Mrs H. is a 40 year old woman who presents to the ED with acute abdominal pain. The pain is of a colicky nature and central. She states the pain occasionally goes into her back.

On Examination

She has vomited several times today and the last time she noticed green coloured vomit but no blood. She states that she doesn't think she has opened her bowels or passed flatus for maybe 2 days. She has a previous medical history of appendectomy.

  • BP – 120/80

  • HR – 110

  • RR – 25

  • Sats – 98% RA

  • Na – 130

  • K – 2.6

  • Urea – 12.9

  • Creatinine – 80

The admitting doctor orders an abdominal x-ray (see below):

Image credit: Life in the Fastlane

Image credit: Life in the Fastlane


Answer one question before attending the face-to-face teaching session. Add comments to answers already given if you think it's appropriate. The first part of teaching will be spent discussing this case:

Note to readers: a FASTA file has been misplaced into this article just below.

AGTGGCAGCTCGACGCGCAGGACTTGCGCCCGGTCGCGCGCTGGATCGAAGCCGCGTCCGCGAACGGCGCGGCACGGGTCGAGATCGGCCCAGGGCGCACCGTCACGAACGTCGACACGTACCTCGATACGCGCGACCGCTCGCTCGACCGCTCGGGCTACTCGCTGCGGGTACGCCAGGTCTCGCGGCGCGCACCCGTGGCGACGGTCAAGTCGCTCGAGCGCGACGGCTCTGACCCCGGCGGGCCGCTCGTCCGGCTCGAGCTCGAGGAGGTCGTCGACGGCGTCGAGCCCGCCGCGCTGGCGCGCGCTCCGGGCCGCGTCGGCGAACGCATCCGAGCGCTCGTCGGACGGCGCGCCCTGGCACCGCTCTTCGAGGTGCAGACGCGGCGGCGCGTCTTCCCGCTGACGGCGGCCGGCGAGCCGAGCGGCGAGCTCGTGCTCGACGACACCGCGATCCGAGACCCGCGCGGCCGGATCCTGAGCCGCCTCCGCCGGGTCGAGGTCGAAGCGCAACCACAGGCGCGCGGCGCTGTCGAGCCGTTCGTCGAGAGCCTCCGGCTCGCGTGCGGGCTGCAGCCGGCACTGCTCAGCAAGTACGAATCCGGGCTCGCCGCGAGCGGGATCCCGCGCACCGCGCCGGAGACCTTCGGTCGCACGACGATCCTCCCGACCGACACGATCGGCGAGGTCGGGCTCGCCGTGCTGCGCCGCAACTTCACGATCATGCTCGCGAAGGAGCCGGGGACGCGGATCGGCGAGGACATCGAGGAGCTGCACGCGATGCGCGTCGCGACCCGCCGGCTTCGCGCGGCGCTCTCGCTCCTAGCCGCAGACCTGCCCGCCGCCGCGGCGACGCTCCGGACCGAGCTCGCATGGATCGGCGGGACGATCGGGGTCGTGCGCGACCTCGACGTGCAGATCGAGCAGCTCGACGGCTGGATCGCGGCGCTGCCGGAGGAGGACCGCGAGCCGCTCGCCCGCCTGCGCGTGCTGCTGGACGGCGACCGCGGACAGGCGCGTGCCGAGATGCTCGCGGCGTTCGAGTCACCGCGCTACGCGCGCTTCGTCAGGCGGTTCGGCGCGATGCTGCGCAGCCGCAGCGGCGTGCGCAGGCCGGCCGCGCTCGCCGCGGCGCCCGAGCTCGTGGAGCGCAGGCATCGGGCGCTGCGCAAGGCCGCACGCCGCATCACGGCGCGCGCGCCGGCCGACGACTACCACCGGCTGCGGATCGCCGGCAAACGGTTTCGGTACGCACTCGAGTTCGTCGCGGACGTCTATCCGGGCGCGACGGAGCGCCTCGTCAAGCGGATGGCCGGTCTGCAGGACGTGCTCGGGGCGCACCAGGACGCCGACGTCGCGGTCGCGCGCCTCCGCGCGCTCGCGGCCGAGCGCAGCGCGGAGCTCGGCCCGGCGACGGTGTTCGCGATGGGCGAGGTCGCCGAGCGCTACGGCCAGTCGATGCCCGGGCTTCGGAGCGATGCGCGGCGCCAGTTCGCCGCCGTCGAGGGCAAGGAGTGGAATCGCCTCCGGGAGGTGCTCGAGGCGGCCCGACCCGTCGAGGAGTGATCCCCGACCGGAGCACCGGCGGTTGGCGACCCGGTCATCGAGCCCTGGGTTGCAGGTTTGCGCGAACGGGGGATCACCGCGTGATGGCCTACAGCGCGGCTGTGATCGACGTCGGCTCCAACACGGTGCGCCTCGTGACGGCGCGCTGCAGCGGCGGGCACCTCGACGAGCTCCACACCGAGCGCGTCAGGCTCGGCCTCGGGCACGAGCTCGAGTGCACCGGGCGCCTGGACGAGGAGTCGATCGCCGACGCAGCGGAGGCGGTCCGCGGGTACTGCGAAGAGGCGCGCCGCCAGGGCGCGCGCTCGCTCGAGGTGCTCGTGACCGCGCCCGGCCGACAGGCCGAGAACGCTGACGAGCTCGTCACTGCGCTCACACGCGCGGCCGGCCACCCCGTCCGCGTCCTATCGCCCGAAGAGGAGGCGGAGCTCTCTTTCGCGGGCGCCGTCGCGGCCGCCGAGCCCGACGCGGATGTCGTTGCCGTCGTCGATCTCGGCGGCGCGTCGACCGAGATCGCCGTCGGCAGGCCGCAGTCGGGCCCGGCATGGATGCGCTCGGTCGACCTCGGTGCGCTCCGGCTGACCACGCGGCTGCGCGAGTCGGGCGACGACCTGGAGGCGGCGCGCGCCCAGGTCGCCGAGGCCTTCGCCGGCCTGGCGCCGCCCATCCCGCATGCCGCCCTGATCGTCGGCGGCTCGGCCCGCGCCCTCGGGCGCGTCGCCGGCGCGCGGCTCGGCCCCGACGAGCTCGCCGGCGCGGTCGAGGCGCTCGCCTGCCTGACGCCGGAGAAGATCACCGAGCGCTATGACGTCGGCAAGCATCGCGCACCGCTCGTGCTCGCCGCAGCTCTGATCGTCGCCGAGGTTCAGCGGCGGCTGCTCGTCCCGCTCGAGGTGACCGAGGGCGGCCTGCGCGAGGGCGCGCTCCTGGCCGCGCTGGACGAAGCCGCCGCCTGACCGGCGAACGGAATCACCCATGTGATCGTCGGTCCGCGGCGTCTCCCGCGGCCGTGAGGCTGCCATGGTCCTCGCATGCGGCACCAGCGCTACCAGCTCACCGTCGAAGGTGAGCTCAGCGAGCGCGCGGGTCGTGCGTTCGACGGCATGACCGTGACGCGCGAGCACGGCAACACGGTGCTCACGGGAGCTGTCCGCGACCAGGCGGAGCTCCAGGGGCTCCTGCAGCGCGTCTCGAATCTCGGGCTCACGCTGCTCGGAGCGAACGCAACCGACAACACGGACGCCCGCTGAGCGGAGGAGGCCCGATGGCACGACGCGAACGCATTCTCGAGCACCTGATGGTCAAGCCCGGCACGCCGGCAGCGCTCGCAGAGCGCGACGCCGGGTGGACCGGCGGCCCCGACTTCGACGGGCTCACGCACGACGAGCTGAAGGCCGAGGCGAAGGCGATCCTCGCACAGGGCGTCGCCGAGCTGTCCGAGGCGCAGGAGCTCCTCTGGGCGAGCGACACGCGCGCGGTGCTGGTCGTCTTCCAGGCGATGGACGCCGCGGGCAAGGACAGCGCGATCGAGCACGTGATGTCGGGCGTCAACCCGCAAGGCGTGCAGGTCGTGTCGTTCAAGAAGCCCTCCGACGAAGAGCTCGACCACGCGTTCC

1. Name the abnormalities in the x-ray.

  2. What are the 4 most likely causes?

  3. Comment on the blood results and explain the biochemical abnormalities.

  4. Outline your strategy for fluid management in this patient.

  5. Give other causes for the urea and creatinine discrepancies not related to this case.

  6. How would the AXR differ in large bowel obstruction?

  7. What would be the subsequent management of this patient after initial fluid resuscitation?